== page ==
Our political system is prone to and still engages in pointless skirmishes at a time when the country faces serious problems.
The demographic problem is vital and existential, as the population is shrinking every year and half the population, the workforce, must support the other half, which is comprised of retirees.
A study conducted by the Foundation for Economic and Industrial Research (IOBE) indicates that the situation is worsening, placing huge pressures on insurance funds.
It is no coincidence that the demographic problem is often described as a timebomb, not only for insurance funds and the state healthcare system but also for the entire country.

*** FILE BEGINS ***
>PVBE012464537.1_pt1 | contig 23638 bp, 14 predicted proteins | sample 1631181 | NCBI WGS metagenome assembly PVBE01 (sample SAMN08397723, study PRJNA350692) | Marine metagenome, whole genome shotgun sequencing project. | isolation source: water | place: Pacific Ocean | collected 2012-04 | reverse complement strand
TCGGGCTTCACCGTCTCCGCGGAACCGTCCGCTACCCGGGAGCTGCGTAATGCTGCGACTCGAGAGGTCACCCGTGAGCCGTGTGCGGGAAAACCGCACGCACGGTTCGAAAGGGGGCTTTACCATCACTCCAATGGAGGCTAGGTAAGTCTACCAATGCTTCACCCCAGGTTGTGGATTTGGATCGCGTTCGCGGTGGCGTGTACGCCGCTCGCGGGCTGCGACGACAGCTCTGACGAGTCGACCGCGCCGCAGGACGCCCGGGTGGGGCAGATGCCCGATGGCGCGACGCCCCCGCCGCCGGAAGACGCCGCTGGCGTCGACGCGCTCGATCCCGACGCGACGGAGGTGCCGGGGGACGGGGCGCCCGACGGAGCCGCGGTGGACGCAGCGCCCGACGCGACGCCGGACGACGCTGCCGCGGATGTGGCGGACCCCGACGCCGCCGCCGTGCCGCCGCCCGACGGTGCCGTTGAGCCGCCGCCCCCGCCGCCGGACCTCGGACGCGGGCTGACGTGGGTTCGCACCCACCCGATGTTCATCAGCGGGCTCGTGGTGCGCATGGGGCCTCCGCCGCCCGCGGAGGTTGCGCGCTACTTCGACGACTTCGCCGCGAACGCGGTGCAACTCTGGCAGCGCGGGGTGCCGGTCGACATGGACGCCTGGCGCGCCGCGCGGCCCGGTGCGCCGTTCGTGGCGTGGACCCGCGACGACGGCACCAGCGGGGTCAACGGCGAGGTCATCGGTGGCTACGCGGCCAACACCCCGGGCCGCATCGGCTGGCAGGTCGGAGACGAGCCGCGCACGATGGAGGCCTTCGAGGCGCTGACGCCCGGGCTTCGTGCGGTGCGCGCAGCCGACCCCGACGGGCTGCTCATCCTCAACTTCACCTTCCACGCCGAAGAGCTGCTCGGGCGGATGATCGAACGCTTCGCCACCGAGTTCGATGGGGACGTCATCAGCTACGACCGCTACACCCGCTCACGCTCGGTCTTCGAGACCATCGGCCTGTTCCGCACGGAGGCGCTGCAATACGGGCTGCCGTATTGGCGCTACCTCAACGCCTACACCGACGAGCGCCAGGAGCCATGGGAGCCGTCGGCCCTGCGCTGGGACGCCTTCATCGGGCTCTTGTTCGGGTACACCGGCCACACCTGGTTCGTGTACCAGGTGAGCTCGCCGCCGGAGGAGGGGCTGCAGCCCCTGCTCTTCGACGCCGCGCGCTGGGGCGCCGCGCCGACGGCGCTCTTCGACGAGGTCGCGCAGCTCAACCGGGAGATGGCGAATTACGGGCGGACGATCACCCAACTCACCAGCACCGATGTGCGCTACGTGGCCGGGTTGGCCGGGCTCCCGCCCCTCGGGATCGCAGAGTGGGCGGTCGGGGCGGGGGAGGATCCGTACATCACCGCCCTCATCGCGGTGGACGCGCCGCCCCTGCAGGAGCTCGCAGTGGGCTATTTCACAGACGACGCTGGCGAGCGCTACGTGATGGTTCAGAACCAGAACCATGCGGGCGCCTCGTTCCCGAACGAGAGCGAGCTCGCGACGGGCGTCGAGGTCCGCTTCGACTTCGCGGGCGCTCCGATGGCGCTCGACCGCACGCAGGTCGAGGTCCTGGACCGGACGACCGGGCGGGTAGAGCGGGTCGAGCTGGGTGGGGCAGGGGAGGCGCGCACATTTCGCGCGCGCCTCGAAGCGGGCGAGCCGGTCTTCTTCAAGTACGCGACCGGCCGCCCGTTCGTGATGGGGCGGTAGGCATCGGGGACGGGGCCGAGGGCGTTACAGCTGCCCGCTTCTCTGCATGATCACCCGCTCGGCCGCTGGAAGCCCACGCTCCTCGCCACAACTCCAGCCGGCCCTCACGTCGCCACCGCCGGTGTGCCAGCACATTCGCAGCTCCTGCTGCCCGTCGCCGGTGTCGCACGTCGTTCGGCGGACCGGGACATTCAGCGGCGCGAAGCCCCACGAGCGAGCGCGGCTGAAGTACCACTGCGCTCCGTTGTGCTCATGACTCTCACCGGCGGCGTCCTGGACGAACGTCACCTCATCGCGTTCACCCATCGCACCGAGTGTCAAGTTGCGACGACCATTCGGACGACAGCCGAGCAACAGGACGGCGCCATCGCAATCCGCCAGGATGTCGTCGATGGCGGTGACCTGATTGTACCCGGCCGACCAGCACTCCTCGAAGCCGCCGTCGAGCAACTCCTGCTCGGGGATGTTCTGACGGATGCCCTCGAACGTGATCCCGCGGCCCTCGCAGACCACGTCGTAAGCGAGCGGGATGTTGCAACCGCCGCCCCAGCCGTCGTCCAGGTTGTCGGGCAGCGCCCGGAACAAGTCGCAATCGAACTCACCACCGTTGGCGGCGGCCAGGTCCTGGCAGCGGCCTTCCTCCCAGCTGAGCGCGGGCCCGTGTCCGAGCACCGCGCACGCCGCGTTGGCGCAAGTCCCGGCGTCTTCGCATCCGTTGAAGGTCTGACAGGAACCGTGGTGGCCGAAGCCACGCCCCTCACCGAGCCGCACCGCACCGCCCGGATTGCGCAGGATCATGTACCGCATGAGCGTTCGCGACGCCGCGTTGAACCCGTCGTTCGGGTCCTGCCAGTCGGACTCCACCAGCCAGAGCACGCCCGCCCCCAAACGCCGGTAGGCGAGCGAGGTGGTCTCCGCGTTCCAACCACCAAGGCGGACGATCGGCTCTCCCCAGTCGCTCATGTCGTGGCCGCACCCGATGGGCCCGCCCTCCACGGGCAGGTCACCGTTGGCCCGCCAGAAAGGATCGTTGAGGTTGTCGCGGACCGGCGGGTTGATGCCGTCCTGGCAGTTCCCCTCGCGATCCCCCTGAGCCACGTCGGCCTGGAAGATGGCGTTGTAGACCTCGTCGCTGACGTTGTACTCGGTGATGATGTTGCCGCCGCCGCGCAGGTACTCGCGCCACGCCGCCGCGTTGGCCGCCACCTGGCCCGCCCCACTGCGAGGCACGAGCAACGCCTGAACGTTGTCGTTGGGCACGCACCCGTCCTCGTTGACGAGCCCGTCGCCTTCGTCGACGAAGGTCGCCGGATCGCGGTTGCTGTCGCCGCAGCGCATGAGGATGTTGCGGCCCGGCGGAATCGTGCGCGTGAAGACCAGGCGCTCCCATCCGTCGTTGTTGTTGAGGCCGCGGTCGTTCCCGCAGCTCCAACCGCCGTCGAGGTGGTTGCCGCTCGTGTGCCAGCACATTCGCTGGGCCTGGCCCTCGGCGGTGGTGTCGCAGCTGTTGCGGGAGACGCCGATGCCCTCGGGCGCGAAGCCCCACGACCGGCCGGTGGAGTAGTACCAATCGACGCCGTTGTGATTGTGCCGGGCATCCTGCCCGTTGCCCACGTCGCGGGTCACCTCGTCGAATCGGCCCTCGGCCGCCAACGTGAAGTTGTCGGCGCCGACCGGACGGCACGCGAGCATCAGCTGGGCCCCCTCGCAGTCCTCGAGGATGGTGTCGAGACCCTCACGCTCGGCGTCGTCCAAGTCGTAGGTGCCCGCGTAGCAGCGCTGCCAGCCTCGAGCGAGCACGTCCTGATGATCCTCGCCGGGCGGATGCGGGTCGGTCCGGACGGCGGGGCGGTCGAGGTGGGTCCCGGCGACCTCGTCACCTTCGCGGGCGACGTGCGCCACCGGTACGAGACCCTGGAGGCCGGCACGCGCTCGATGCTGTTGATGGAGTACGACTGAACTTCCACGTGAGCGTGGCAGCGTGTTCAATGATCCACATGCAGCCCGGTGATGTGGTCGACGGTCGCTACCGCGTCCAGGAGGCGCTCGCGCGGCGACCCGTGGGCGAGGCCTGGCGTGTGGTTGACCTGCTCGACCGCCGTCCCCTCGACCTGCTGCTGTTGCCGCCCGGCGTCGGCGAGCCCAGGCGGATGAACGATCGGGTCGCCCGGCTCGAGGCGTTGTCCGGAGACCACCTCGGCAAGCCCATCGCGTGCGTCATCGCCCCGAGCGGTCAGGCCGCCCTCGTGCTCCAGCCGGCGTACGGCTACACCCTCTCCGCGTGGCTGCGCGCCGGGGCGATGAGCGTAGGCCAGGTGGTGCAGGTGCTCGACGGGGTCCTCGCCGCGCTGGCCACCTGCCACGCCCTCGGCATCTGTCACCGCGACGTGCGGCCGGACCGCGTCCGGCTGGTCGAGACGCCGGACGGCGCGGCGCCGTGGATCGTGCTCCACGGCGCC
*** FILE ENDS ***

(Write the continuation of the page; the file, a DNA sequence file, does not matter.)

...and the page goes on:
Experts warn that this timebomb cannot be neutralised and that it will take years of work to stabilise the system so as to produce results in future decades.
That is perfectly logical because an aging population cannot again become young overnight.
It is clear that the demographic problem must be placed at the top of the agenda of the current and future governments.
Indeed, that should have occurred long ago because as the political system preoccupies itself with navel-gazing time is running out and if measures are not taken the timebomb will explode.